[00:11:26]

Then there was nothing hokey. You know, I'm not in Hawkie whatsoever. This was jaunting left and would be a dream to put it off for the rest of the group.

[00:11:34]

Eric's knowledge of the system was pure gold dust, but time was of the essence. It was now Wednesday, the 18th of October, leaving just three days to pull off one of the greatest coups in the history of Irish betting.

[00:11:45]

When you came to me, they wanted to know how would it work? And the first thing I said, I said, time to go back and kiss the joint and see how many windows are there. Was this now? And in Berlinguer I said, go back and kiss the joint. So they went up and they went off tonight and they looked at it and there was five windows there. And there was four more often, but if there was a busy night and the fifth would open, then we had to figure out how many people we'd put in that window.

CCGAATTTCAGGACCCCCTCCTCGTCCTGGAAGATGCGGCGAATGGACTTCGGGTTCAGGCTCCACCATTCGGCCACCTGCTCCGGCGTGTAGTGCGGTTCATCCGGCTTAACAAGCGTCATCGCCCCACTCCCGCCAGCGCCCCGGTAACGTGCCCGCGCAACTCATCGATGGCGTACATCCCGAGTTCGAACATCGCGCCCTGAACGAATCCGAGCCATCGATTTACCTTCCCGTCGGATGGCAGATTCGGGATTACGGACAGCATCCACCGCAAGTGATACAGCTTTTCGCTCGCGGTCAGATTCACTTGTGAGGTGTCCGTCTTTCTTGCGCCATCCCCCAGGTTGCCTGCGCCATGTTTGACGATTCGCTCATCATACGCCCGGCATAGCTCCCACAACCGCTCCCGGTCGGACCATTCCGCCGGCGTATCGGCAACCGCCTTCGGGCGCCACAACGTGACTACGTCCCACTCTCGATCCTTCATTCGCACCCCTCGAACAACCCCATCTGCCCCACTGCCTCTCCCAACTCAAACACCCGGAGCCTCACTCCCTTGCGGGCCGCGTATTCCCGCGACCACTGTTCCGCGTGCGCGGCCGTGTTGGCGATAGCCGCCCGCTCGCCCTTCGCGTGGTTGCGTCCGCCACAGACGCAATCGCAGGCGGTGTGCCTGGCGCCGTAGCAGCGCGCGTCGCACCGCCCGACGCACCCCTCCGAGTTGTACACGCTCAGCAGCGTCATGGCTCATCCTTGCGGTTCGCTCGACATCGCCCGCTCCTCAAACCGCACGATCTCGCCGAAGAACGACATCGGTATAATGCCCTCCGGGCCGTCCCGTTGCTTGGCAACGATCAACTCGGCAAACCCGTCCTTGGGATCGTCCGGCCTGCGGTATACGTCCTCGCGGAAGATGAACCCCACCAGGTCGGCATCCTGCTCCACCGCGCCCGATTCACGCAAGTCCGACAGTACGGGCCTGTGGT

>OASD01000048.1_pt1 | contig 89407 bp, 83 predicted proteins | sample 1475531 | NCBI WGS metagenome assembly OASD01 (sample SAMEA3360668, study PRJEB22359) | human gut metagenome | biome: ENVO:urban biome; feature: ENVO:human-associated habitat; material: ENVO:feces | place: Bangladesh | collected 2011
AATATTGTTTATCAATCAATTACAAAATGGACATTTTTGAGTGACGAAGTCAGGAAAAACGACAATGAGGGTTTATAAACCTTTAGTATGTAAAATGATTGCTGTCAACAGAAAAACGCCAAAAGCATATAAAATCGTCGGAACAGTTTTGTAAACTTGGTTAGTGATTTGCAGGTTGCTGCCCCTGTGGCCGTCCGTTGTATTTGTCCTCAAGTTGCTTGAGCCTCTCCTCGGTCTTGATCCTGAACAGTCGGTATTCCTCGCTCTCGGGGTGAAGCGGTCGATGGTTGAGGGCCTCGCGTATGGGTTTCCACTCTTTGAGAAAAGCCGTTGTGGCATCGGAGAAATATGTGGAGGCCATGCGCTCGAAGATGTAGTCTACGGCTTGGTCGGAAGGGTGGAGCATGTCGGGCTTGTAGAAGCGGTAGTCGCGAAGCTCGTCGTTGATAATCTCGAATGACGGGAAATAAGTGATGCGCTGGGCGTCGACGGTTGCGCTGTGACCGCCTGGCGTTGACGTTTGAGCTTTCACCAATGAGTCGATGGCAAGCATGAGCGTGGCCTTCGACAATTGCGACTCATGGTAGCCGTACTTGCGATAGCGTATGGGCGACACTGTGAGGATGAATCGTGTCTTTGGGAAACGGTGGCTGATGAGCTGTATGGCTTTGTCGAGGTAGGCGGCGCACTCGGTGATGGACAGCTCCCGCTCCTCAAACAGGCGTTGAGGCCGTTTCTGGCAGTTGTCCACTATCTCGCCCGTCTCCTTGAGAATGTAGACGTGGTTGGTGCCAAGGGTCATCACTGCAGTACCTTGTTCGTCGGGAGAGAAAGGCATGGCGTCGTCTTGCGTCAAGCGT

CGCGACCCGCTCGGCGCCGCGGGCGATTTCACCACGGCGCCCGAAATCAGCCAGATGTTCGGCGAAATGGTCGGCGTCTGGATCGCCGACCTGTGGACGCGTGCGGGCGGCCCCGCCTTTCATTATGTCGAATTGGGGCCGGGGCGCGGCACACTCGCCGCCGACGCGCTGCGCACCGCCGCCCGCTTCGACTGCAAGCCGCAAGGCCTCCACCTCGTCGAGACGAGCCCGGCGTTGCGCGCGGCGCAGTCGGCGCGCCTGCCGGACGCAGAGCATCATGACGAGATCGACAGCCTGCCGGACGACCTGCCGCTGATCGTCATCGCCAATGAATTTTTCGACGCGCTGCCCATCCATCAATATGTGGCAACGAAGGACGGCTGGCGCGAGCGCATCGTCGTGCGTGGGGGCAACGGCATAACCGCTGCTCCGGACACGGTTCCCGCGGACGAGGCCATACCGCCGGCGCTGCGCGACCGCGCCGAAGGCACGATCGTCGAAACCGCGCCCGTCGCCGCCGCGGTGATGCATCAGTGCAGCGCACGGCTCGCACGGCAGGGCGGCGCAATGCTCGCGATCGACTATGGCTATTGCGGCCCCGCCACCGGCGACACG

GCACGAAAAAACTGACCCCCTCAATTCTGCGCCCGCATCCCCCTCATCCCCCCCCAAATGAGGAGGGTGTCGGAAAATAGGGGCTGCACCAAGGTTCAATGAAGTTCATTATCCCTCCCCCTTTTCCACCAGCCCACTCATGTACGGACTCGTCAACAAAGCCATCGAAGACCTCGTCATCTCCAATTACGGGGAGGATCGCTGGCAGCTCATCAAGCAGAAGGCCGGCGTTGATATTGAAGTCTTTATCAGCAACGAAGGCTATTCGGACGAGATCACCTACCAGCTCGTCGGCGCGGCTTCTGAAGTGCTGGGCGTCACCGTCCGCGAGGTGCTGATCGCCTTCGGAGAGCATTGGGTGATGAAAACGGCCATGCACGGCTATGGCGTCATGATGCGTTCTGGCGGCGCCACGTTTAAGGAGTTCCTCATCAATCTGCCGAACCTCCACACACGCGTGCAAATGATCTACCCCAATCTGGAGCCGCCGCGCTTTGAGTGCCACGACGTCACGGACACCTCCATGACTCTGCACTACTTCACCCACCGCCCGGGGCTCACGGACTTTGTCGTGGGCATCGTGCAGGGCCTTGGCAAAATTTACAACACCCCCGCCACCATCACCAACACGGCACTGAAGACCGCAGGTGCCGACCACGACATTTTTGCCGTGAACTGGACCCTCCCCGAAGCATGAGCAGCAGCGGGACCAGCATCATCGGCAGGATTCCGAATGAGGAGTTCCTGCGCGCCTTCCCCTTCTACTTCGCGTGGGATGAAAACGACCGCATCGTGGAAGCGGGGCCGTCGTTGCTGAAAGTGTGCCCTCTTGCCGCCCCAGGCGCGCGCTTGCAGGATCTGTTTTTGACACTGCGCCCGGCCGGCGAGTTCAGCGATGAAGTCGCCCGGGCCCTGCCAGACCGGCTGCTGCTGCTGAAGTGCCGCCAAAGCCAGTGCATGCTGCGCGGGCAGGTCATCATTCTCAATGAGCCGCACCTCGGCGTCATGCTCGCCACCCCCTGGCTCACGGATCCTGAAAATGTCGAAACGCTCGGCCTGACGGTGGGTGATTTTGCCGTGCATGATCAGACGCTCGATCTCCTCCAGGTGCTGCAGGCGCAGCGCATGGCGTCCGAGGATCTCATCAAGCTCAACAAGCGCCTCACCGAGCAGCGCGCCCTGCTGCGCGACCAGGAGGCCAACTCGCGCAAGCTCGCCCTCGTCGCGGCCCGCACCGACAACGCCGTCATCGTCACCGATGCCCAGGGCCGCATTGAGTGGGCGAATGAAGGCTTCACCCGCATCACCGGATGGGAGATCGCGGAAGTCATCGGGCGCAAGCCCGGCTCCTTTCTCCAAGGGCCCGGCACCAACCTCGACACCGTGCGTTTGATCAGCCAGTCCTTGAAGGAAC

[00:12:16]

So that was one part of the plan to one way or another for cues of their own people at the windows of the racetrack on the night of the race to stop bets going down from other punters. The second part was to place bets of up to two pounds with bookies around the country to see if they'd give them towards. Little to the bookies know if the plan worked and Mullingar, those odds would be colossal.

[00:12:41]

It was time to test the theory with little more than 72 hours to go before bellydance into the traps in Mullingar, what we said, we do have to do a dry run and see what they accept the bridge because we had never tried it before.

[00:12:55]

Spike Murphy. So I went to court and I went and I went around. There was all independent bookmakers that I want to know, like Paddy Powers, and I was not ready to let him out blind spots on a neutral independence of the police. So I went into about five or six and I was having two pounds going in and two forecast just to see.

[00:13:18]